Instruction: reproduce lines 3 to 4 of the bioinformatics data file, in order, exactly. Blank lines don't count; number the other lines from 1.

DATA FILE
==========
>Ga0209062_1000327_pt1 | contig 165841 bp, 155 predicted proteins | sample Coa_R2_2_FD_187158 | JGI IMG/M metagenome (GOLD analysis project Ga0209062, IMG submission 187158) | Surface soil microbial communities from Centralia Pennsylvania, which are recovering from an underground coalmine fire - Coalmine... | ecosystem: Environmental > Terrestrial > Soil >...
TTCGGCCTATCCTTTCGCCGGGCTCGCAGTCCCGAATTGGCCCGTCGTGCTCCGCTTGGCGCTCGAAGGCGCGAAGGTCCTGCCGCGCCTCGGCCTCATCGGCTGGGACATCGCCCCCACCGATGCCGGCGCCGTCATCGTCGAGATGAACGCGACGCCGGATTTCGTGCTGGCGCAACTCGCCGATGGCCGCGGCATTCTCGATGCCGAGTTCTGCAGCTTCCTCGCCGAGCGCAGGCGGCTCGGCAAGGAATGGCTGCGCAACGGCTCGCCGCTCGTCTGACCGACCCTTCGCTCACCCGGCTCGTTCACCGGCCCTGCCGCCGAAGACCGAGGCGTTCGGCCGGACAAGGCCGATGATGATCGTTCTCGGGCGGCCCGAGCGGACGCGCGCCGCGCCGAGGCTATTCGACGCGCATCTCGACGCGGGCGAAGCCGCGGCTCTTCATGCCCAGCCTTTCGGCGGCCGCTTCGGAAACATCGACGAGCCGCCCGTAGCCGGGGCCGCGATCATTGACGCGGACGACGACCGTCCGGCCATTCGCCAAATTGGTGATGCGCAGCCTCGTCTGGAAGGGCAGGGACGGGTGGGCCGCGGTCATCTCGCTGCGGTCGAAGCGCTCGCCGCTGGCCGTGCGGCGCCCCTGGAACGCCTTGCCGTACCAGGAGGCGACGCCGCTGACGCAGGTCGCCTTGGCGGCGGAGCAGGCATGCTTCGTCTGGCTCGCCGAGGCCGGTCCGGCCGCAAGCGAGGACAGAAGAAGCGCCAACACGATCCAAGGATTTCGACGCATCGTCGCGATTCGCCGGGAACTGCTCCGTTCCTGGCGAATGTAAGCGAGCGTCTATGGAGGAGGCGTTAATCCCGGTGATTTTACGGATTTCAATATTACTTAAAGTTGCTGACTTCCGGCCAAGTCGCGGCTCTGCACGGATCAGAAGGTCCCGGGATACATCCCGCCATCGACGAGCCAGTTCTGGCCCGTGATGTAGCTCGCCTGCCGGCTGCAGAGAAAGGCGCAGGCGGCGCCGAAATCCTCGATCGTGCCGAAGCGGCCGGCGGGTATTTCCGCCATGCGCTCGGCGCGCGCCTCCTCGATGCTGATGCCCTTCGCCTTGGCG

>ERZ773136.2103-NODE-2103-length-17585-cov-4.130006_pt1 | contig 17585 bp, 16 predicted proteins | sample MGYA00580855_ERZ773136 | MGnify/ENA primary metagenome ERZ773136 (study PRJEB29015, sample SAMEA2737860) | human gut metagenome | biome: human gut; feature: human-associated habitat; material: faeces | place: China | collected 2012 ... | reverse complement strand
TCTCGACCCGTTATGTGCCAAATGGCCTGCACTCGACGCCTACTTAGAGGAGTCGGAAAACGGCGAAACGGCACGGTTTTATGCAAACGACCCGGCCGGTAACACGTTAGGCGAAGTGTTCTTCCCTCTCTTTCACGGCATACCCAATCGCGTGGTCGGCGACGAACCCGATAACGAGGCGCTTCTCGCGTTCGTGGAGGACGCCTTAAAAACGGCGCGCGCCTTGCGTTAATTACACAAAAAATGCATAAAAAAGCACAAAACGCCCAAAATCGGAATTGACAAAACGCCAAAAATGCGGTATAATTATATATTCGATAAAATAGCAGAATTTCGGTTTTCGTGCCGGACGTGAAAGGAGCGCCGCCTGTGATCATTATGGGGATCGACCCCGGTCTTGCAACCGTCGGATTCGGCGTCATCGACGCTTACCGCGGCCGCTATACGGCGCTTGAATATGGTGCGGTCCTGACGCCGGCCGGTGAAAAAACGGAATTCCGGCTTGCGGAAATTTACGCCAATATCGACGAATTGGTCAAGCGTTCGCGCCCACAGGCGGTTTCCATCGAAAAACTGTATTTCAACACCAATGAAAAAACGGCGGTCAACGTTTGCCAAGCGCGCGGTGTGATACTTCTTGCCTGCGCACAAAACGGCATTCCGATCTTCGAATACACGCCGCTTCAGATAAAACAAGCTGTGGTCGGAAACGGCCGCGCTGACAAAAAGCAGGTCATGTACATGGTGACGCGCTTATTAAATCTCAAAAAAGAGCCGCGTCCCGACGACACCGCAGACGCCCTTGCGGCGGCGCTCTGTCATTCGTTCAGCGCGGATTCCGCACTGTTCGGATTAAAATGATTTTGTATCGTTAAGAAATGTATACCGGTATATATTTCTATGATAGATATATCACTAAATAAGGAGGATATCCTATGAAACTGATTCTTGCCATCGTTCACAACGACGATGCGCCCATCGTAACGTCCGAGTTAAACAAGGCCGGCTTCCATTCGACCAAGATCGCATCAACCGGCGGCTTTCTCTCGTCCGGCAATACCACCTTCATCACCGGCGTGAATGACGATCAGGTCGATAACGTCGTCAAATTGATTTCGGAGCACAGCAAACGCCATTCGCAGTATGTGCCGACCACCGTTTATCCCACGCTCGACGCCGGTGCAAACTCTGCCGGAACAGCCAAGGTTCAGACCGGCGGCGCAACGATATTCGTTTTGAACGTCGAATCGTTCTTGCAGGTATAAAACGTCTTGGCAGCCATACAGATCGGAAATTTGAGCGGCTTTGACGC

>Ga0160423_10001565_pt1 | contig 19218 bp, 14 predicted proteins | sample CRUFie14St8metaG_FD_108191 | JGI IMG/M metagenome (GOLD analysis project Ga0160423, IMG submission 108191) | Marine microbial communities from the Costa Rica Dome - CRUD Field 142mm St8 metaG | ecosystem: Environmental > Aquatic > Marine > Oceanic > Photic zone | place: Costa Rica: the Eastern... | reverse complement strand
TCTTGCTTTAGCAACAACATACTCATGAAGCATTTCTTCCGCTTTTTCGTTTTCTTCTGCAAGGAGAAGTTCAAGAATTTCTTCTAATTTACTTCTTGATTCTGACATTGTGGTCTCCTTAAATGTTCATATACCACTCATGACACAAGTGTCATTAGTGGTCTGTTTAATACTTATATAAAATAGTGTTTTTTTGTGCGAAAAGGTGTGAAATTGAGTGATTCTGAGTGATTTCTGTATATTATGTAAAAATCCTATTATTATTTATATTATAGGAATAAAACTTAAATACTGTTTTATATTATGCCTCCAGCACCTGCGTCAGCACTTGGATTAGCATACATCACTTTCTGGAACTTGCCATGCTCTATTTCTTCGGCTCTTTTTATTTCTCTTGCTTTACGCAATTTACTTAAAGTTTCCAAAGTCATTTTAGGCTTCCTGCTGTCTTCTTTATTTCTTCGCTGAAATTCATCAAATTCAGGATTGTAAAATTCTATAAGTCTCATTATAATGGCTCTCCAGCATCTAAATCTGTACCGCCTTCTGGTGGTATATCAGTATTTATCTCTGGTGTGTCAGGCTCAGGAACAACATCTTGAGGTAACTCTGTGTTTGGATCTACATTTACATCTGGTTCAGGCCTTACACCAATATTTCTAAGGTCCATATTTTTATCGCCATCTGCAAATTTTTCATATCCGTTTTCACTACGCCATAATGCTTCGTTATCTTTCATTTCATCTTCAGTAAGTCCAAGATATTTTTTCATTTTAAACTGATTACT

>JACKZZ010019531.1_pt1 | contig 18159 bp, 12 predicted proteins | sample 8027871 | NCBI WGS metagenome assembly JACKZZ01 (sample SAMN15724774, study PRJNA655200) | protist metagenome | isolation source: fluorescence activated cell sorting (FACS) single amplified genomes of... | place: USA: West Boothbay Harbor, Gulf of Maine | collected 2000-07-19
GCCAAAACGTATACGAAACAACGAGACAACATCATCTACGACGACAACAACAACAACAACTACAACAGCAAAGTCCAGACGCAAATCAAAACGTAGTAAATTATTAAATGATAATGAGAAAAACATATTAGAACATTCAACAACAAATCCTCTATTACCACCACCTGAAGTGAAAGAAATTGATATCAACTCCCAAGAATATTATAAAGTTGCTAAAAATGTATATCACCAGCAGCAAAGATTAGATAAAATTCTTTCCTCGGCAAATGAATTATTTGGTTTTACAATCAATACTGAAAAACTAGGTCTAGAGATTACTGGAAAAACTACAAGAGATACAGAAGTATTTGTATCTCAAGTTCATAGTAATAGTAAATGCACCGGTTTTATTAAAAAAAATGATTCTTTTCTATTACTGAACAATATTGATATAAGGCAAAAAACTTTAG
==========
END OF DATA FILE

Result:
>ERZ773136.2103-NODE-2103-length-17585-cov-4.130006_pt1 | contig 17585 bp, 16 predicted proteins | sample MGYA00580855_ERZ773136 | MGnify/ENA primary metagenome ERZ773136 (study PRJEB29015, sample SAMEA2737860) | human gut metagenome | biome: human gut; feature: human-associated habitat; material: faeces | place: China | collected 2012 ... | reverse complement strand
TCTCGACCCGTTATGTGCCAAATGGCCTGCACTCGACGCCTACTTAGAGGAGTCGGAAAACGGCGAAACGGCACGGTTTTATGCAAACGACCCGGCCGGTAACACGTTAGGCGAAGTGTTCTTCCCTCTCTTTCACGGCATACCCAATCGCGTGGTCGGCGACGAACCCGATAACGAGGCGCTTCTCGCGTTCGTGGAGGACGCCTTAAAAACGGCGCGCGCCTTGCGTTAATTACACAAAAAATGCATAAAAAAGCACAAAACGCCCAAAATCGGAATTGACAAAACGCCAAAAATGCGGTATAATTATATATTCGATAAAATAGCAGAATTTCGGTTTTCGTGCCGGACGTGAAAGGAGCGCCGCCTGTGATCATTATGGGGATCGACCCCGGTCTTGCAACCGTCGGATTCGGCGTCATCGACGCTTACCGCGGCCGCTATACGGCGCTTGAATATGGTGCGGTCCTGACGCCGGCCGGTGAAAAAACGGAATTCCGGCTTGCGGAAATTTACGCCAATATCGACGAATTGGTCAAGCGTTCGCGCCCACAGGCGGTTTCCATCGAAAAACTGTATTTCAACACCAATGAAAAAACGGCGGTCAACGTTTGCCAAGCGCGCGGTGTGATACTTCTTGCCTGCGCACAAAACGGCATTCCGATCTTCGAATACACGCCGCTTCAGATAAAACAAGCTGTGGTCGGAAACGGCCGCGCTGACAAAAAGCAGGTCATGTACATGGTGACGCGCTTATTAAATCTCAAAAAAGAGCCGCGTCCCGACGACACCGCAGACGCCCTTGCGGCGGCGCTCTGTCATTCGTTCAGCGCGGATTCCGCACTGTTCGGATTAAAATGATTTTGTATCGTTAAGAAATGTATACCGGTATATATTTCTATGATAGATATATCACTAAATAAGGAGGATATCCTATGAAACTGATTCTTGCCATCGTTCACAACGACGATGCGCCCATCGTAACGTCCGAGTTAAACAAGGCCGGCTTCCATTCGACCAAGATCGCATCAACCGGCGGCTTTCTCTCGTCCGGCAATACCACCTTCATCACCGGCGTGAATGACGATCAGGTCGATAACGTCGTCAAATTGATTTCGGAGCACAGCAAACGCCATTCGCAGTATGTGCCGACCACCGTTTATCCCACGCTCGACGCCGGTGCAAACTCTGCCGGAACAGCCAAGGTTCAGACCGGCGGCGCAACGATATTCGTTTTGAACGTCGAATCGTTCTTGCAGGTATAAAACGTCTTGGCAGCCATACAGATCGGAAATTTGAGCGGCTTTGACGC